Title Time For Tony?
February 17, 2001 | 12:00 A.M. EST
Only this time, instead of Jeff Gordon, the part of the budding superstar is being played by the young, handsome and talented Tony Stewart. If NASCAR awarded an Oscar for the most promising young driver to be headed for the Hall of Fame, Stewart would win hands down.
He and his No. 20 Home Depot Pontiac team have become that good in the span of just two years in the NASCAR Winston Cup Series.
Gordon, eat your heart out.
In his rookie campaign in 1999, Stewart won three races and finished fourth in the Winston Cup point standings. In 2000, he avoided the sophomore jinx and finished sixth in the points with a series-high six trips to victory lane.
It took Gordon three years to win nine races and to finish in the Top 5 in the points. He won a championship in his third season in 1995.
Some predict that might be in the cards for Stewart in 2001, his third campaign in the Winston Cup Series.
"I’m not going to say Tony is going to go out and win a championship this year because he’s still got a lot to learn, but by no means is that out of the question," said team owner Joe Gibbs. "It took us six years to win a championship with Bobby (Labonte), and we methodically molded that team into championship-caliber.
"The No. 20 team and Tony have the potential to do that, and it could happen as early as this year. He’s learning a lot of what to do and not to do at times. Patience is going to be a big key with Tony in developing the consistency he needs to win a championship."
"Everything at Joe Gibbs Racing is clicking really well right now," Labonte said. "Maybe it’s because of having Tony and (crew chief) Greg (Zipadelli) so close to winning a championship as well. That team can do it, there’s no doubt about it. But then we’re not ready to give up our title reign just yet."
Labonte, Stewart’s Joe Gibbs Racing teammate, never finished lower than 26th and didn’t have a DNF during his title run a year ago. Stewart, on the other hand, had five DNFs in 2000 and finished 26th or lower six times.
Because of his sometimes too aggressive driving style, Stewart has yet to become a mirror image of Labonte. Stewart said he’s continually learning from the 2000 Winston Cup champion, and wants desperately to develop the consistency Labonte and his No. 18 Interstate Batteries Pontiac team has achieved.
That’s why this season Stewart has vowed to be a bit more patient on the track and to not force situations that could potentially produce trouble.
"You look at what Bobby and that team have done, and you definitely want to model yourselves after them," Stewart said. "What they did last year was phenomenal, and that’s the way you win championships.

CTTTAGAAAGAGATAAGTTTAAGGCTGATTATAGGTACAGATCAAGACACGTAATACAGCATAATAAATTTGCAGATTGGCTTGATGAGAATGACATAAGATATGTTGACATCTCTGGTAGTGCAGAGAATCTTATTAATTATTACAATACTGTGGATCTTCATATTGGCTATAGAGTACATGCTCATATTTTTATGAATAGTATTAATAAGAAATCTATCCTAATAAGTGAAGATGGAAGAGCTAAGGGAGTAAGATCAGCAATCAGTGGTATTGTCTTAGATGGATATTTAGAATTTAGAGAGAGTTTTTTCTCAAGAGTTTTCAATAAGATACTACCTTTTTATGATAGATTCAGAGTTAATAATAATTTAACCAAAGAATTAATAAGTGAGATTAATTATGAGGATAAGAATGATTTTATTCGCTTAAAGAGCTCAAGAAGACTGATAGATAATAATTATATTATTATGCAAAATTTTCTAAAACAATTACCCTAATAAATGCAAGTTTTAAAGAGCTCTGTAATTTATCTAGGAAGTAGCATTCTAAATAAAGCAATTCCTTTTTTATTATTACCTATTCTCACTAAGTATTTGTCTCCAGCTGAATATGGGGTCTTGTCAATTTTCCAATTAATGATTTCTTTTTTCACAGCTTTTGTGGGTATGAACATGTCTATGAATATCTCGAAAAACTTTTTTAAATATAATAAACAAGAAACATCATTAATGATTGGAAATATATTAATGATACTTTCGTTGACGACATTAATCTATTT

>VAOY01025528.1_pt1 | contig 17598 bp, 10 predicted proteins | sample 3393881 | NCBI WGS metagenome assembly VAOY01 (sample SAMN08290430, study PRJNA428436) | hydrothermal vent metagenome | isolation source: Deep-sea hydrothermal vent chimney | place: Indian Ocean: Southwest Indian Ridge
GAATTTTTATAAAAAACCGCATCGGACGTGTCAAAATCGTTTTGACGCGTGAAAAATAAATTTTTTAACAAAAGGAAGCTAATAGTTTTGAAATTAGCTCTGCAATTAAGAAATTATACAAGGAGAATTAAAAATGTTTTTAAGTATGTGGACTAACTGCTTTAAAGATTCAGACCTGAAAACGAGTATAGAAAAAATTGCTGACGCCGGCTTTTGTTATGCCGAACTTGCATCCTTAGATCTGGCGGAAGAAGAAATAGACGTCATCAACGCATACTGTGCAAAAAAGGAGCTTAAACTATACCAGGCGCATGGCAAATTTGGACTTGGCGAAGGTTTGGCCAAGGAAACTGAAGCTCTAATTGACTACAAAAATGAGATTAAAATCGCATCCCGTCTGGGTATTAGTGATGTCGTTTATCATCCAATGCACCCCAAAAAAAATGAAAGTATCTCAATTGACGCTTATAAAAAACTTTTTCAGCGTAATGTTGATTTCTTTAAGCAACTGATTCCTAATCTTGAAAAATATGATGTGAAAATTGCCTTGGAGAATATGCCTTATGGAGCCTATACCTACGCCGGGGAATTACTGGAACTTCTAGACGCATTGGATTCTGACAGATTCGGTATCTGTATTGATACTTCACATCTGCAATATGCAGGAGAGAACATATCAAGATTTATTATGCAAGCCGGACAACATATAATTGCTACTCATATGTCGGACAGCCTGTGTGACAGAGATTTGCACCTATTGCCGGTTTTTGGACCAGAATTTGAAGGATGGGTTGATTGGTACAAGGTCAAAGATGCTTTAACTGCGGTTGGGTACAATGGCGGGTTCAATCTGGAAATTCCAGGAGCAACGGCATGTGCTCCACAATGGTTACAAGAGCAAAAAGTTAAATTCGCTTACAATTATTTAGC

"I like to take matters into my own hands a lot of times, and that’s gotten me in trouble. If I want to win races and win a championship, I’ve got to show a little bit more restraint out there in certain situations. I want to win races, but I also want to win a championship, and that’s how we’re going to do it."
Stewart and Zipadelli have become the toast of the town these days. Mostly unheard of in NASCAR circles before he came to work for Joe Gibbs Racing, Zipadelli has become one of the more respected crew chiefs in the Winston Cup garage area.
Zipadelli, in return, has developed a growing respect for Stewart, and the two have worked together to come up with a championship plan for 2001.
"Our consistency is what has hurt us over the past couple of years," Zipadelli said. "It seemed like we didn’t have many boring days last year. We were always battling back from something. I think that shows the strength of our team, which is a very positive thing to have.
"Tony is continually evolving to the point where he needs to be as far as his intelligence on the track. He knows what it takes to win, and now he’s striving to gain the knowledge of what it takes to win a championship. For example, if you were to go back and look up how many times we were one or two laps down and then wound up finishing in the Top 5, it would be impressive. Those are the things that are going to make us a championship contender."
Stewart and the No. 20 Home Depot Pontiac team have already impressed at Daytona this week coming from behind on the final lap to pass Dale Earnhardt and earn his first career Budweiser Shootout victory Sunday. He got caught up in an accident with Elliott Sadler in his Gatorade 125-mile qualifying race Thursday, but recovered amicably and went on to finish 11th.
Stewart will start Sunday’s Daytona 500, a race many people predict he’ll win in just his third attempt, from the 24th position. It took Gordon five tries to win his first Daytona 500 (1997), and he followed that up with another triumph in the Great American Race in 1999.
"The way we’ve performed so far this week is a big step for this Home Depot Racing team," Zipadelli said. "We’ve qualified well at restrictor plate tracks and we’ve raced okay, but those races (the Shootout and the 125) were a big step because the car we had in the Shootout was probably the best balanced car we had, and Tony did his best behind the wheel.
"Every time he goes out on the track he learns something. I’m proud of Tony and I’m proud of those guys for handling the highs and lows of this week so well. But come Sunday, we’re hoping we can carry everything we did in the Shootout into the 500."
Winning the 500, however, would be just the first step along the way to the Promised Land – A Winston Cup championship – for Stewart and the Home Depot team.